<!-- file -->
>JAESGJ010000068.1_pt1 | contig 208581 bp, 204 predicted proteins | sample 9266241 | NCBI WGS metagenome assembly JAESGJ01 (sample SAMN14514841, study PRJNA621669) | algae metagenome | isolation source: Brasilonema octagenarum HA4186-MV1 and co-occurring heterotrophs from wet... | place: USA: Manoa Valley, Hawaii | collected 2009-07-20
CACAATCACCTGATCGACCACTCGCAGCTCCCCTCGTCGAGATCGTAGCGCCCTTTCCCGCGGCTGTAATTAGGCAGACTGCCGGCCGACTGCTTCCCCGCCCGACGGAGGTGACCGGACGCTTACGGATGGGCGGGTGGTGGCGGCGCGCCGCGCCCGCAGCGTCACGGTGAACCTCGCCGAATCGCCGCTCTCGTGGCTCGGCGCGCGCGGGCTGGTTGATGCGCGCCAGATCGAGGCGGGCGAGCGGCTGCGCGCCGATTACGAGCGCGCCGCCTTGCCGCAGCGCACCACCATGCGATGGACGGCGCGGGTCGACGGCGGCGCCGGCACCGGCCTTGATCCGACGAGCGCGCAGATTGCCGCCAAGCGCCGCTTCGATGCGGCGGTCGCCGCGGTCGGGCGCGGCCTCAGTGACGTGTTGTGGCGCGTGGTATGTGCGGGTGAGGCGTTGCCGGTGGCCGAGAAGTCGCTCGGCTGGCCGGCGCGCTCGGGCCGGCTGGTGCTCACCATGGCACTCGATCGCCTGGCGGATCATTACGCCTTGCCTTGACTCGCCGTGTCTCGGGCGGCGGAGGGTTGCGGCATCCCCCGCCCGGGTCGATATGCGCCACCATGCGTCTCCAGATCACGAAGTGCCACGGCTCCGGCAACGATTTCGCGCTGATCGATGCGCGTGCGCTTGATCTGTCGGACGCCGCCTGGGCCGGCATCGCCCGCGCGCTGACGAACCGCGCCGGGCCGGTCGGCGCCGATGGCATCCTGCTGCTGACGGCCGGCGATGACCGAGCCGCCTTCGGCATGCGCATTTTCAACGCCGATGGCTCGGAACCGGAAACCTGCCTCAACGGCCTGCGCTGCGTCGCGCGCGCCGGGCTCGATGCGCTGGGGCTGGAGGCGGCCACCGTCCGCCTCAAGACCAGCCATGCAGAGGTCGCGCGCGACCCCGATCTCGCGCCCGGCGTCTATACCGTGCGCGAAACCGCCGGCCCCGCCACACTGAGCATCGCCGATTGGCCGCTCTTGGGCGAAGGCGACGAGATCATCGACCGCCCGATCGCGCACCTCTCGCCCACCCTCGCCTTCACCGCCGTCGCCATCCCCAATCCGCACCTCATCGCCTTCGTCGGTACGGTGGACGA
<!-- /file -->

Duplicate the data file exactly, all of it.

>JAESGJ010000068.1_pt1 | contig 208581 bp, 204 predicted proteins | sample 9266241 | NCBI WGS metagenome assembly JAESGJ01 (sample SAMN14514841, study PRJNA621669) | algae metagenome | isolation source: Brasilonema octagenarum HA4186-MV1 and co-occurring heterotrophs from wet... | place: USA: Manoa Valley, Hawaii | collected 2009-07-20
CACAATCACCTGATCGACCACTCGCAGCTCCCCTCGTCGAGATCGTAGCGCCCTTTCCCGCGGCTGTAATTAGGCAGACTGCCGGCCGACTGCTTCCCCGCCCGACGGAGGTGACCGGACGCTTACGGATGGGCGGGTGGTGGCGGCGCGCCGCGCCCGCAGCGTCACGGTGAACCTCGCCGAATCGCCGCTCTCGTGGCTCGGCGCGCGCGGGCTGGTTGATGCGCGCCAGATCGAGGCGGGCGAGCGGCTGCGCGCCGATTACGAGCGCGCCGCCTTGCCGCAGCGCACCACCATGCGATGGACGGCGCGGGTCGACGGCGGCGCCGGCACCGGCCTTGATCCGACGAGCGCGCAGATTGCCGCCAAGCGCCGCTTCGATGCGGCGGTCGCCGCGGTCGGGCGCGGCCTCAGTGACGTGTTGTGGCGCGTGGTATGTGCGGGTGAGGCGTTGCCGGTGGCCGAGAAGTCGCTCGGCTGGCCGGCGCGCTCGGGCCGGCTGGTGCTCACCATGGCACTCGATCGCCTGGCGGATCATTACGCCTTGCCTTGACTCGCCGTGTCTCGGGCGGCGGAGGGTTGCGGCATCCCCCGCCCGGGTCGATATGCGCCACCATGCGTCTCCAGATCACGAAGTGCCACGGCTCCGGCAACGATTTCGCGCTGATCGATGCGCGTGCGCTTGATCTGTCGGACGCCGCCTGGGCCGGCATCGCCCGCGCGCTGACGAACCGCGCCGGGCCGGTCGGCGCCGATGGCATCCTGCTGCTGACGGCCGGCGATGACCGAGCCGCCTTCGGCATGCGCATTTTCAACGCCGATGGCTCGGAACCGGAAACCTGCCTCAACGGCCTGCGCTGCGTCGCGCGCGCCGGGCTCGATGCGCTGGGGCTGGAGGCGGCCACCGTCCGCCTCAAGACCAGCCATGCAGAGGTCGCGCGCGACCCCGATCTCGCGCCCGGCGTCTATACCGTGCGCGAAACCGCCGGCCCCGCCACACTGAGCATCGCCGATTGGCCGCTCTTGGGCGAAGGCGACGAGATCATCGACCGCCCGATCGCGCACCTCTCGCCCACCCTCGCCTTCACCGCCGTCGCCATCCCCAATCCGCACCTCATCGCCTTCGTCGGTACGGTGGACGA